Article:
“This enables us to combine our respective strengths and capabilities, benefitting TNDC, our partners and our clients,” said corporation officials. “With each achievement, TNDC and our employees gained experience, grew our reputation, and built our equipment fleet.” 

In recent years, new TNDC ventures like the Airport Services division, the Fibre Optics Division and Forestry Division, are providing new revenue streams as well as year-round employment and emerging career opportunities for local Tahltans.  While TNDC continues to diversify its business, exploration and mining remain the primary industry it serves, and heavy construction and camp services are its core operations.

TNDC crews work at the Red Chris mine in B.C.

Recently, TNDC and its partners have been helping to advance Seabridge Gold’s KSM Project and Skeena Resources’ Eskay Creek Revitalization Project. Its largest client is Newcrest Mining Limited, which operates the Brucejack and Red Chris mines. At the Brucejack Mine, TNDC is delivering underground tunnel development, ground support and production services. 

Together with its partners, the scope of services TNDC is providing at Red Chris includes crew transportation by air charter and highway coach, camp services, tailings impoundment area construction, underground mining portal exploration, underground explosives, geotechnical and exploration drilling, and concentrate hauling.

In 2021, TNDC began operating the Dease Lake Airport, responsible for inspections, maintenance, and ongoing operations. TNDC is serving mining charter and medevac flights, providing air freight bulk diesel sales to exploration companies, and established a heli-base to operators needing local logistical help.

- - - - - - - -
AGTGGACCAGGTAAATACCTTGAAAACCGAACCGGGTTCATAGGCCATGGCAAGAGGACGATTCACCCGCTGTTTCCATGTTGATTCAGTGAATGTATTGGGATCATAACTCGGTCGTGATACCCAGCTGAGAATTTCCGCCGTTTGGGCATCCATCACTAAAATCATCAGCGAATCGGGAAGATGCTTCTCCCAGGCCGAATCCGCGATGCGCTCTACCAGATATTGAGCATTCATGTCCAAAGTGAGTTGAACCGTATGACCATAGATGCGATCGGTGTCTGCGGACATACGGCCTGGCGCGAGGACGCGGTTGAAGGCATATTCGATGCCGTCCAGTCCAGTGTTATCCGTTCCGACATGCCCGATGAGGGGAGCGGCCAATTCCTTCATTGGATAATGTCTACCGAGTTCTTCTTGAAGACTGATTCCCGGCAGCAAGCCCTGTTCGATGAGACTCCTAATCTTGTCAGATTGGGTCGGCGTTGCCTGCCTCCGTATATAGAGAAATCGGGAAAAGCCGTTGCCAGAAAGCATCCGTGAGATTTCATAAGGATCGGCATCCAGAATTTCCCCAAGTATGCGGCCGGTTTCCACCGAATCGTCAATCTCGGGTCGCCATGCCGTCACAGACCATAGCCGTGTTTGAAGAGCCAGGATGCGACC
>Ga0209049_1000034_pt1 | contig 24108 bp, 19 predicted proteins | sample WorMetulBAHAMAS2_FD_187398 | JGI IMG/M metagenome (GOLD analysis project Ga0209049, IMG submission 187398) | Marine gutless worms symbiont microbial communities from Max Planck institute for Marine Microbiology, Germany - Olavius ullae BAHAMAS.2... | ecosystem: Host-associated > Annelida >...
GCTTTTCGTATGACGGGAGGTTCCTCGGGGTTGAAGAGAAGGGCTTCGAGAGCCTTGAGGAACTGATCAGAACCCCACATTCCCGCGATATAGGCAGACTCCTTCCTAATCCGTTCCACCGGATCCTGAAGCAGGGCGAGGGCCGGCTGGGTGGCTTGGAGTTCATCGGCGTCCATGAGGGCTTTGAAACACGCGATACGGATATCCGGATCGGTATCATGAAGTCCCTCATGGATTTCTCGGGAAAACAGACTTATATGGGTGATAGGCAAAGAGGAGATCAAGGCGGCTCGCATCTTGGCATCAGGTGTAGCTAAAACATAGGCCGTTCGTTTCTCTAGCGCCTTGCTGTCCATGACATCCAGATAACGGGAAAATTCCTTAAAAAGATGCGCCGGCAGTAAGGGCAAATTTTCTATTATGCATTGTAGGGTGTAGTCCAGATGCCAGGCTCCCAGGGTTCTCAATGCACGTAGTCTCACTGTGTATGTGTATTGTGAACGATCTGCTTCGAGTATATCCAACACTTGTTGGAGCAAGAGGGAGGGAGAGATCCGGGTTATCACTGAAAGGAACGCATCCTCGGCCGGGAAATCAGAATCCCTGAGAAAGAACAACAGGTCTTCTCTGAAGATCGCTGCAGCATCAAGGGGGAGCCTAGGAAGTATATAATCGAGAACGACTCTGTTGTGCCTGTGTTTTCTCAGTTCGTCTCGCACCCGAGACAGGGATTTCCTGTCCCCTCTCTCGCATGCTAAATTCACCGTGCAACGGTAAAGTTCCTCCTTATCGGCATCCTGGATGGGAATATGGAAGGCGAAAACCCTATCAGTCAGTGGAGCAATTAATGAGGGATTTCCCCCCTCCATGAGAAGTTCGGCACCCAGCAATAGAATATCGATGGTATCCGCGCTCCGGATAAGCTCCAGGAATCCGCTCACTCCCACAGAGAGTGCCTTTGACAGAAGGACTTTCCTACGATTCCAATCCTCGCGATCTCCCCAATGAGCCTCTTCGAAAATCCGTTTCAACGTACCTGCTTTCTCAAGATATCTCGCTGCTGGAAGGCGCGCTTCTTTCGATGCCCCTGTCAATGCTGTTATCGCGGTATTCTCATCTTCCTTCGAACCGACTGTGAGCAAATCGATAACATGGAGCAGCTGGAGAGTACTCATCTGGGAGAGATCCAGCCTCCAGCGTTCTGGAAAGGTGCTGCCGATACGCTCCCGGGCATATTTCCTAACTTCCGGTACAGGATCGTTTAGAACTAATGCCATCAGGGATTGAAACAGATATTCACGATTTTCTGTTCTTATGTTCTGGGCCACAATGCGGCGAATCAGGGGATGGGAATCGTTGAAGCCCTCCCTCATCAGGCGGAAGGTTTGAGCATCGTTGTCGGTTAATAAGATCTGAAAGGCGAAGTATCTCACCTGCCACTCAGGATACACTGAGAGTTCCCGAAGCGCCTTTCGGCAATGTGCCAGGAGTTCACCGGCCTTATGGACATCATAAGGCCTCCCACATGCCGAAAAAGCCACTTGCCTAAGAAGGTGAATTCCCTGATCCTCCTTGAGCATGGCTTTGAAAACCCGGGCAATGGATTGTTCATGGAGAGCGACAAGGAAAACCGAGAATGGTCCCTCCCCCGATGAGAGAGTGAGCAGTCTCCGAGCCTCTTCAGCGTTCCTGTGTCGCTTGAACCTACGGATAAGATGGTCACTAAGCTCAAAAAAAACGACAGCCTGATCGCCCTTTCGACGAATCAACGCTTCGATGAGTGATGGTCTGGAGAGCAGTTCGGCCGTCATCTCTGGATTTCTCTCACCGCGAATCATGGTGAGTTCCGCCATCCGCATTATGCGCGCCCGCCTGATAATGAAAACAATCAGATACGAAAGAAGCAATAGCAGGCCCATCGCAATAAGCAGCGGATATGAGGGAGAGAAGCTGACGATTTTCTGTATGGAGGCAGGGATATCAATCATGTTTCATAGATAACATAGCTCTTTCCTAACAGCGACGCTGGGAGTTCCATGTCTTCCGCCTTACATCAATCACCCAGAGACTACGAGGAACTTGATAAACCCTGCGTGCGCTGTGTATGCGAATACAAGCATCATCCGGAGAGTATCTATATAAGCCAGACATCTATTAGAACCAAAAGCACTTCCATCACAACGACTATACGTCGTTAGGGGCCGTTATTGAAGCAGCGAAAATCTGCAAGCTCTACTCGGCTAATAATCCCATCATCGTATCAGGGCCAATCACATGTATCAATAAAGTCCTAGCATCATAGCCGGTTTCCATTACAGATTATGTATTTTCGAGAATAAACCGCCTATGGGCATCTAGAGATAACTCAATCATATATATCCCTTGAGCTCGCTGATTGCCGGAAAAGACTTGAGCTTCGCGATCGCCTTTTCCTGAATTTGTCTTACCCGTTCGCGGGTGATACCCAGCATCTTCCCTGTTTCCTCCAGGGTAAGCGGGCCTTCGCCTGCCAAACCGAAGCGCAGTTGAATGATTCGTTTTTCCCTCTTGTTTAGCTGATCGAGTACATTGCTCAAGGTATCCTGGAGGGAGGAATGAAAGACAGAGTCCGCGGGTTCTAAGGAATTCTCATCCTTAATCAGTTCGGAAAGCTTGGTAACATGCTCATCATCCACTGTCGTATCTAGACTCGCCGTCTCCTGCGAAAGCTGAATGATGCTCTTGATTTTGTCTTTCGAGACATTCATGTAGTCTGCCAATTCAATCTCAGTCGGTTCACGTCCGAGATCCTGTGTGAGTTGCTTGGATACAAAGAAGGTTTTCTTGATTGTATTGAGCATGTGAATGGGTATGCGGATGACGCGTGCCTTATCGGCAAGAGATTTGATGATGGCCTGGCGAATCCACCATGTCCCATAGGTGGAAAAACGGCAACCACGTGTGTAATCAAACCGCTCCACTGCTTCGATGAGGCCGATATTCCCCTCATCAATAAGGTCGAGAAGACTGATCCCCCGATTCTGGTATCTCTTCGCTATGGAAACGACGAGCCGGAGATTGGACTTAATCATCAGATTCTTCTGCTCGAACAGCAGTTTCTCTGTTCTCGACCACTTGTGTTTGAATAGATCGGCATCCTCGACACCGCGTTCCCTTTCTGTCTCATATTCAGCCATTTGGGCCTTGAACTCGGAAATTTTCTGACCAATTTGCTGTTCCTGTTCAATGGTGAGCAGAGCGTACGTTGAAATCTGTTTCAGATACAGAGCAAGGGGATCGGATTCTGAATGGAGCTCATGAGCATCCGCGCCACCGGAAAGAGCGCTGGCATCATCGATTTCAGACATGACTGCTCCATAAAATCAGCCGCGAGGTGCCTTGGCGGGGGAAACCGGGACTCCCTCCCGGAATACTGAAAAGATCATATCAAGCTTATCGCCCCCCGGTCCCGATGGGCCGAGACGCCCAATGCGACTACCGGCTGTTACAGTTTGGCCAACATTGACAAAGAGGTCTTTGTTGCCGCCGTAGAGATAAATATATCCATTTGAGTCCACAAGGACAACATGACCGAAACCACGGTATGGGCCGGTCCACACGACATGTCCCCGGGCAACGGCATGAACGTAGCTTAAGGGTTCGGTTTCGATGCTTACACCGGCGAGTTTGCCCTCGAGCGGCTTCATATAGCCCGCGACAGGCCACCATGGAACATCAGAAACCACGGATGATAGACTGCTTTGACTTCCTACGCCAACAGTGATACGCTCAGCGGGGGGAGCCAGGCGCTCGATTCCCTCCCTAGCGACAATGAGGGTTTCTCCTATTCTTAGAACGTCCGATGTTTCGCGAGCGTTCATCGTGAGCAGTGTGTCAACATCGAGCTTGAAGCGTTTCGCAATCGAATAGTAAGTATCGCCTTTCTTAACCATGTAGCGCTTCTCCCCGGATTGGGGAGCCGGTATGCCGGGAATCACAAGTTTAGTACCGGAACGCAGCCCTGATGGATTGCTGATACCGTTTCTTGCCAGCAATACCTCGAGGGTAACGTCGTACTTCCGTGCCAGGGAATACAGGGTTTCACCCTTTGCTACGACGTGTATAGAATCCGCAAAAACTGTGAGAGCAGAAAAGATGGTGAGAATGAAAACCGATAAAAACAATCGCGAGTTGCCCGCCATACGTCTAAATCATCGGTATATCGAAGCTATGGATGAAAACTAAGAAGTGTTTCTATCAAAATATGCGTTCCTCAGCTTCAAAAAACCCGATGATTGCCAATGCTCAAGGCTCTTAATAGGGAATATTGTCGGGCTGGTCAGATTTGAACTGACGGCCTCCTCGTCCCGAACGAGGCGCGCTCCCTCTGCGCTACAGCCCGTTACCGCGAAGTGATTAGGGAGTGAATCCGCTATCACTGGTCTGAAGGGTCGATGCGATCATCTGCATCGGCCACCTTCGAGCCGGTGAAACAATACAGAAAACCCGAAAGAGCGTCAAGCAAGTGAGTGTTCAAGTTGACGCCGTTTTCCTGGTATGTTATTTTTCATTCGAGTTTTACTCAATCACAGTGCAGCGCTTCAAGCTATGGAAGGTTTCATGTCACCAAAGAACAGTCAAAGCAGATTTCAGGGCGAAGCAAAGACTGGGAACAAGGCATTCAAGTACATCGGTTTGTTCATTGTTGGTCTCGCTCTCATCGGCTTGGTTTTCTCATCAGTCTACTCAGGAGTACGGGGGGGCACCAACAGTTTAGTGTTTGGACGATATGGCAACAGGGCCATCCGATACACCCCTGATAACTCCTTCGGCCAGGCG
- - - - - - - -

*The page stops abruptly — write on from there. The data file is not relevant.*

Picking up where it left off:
As the business arm of the Tahltan Nation, TNDC is owned by its shareholders – Iskut Band, Tahltan Band, and Tahltan Central Government. A portion of profits are returned to the shareholders through annual dividends for initiatives to benefit Tahltan members.

TNDC also provides community donations, hosts an annual Christmas Party, and provides equipment services in-kind. The other significant contribution is employment and training opportunities for Tahltan members and Tahltan-owned businesses. 

Going forward, TNDC said it wants to focus on people, partners and clients. 

“We are implementing strategies to attract, retain and develop the talent we need and investing in our people through training, development and mentorship, helping our employees grow their careers, and into leadership roles,” said officials.   

A key goal in 2023 is achieving WorkSafe BC Certificate of Recognition (COR), a voluntary and coveted benchmark of corporate health and safety excellence.

Another key goal is to be the Indigenous partner of choice to clients and business partners. The company explained that working with tier 1 mining companies requires TNDC to have tier 1 practices, processes and governance across every area of the business. 

Collaboration will continue to be an important strategy to help drive TNDC’s growth. 

“TNDC’s goal is to be an integrated full-service provider and trusted partner to clients,” said officials. “TNDC brings value to our clients with local knowledge, operations, personnel, and equipment. But to secure new contract opportunities and expand our capabilities, we have partnered with several providers who are leaders in their sectors.”

One area of opportunity in mining is the implementation of advanced technologies like equipment automation, digital tools, and battery powered equipment in operations. TNDC’s new partnership with Swedish multinational engineering company Sandvik will be at the forefront of bringing these innovations to the sector.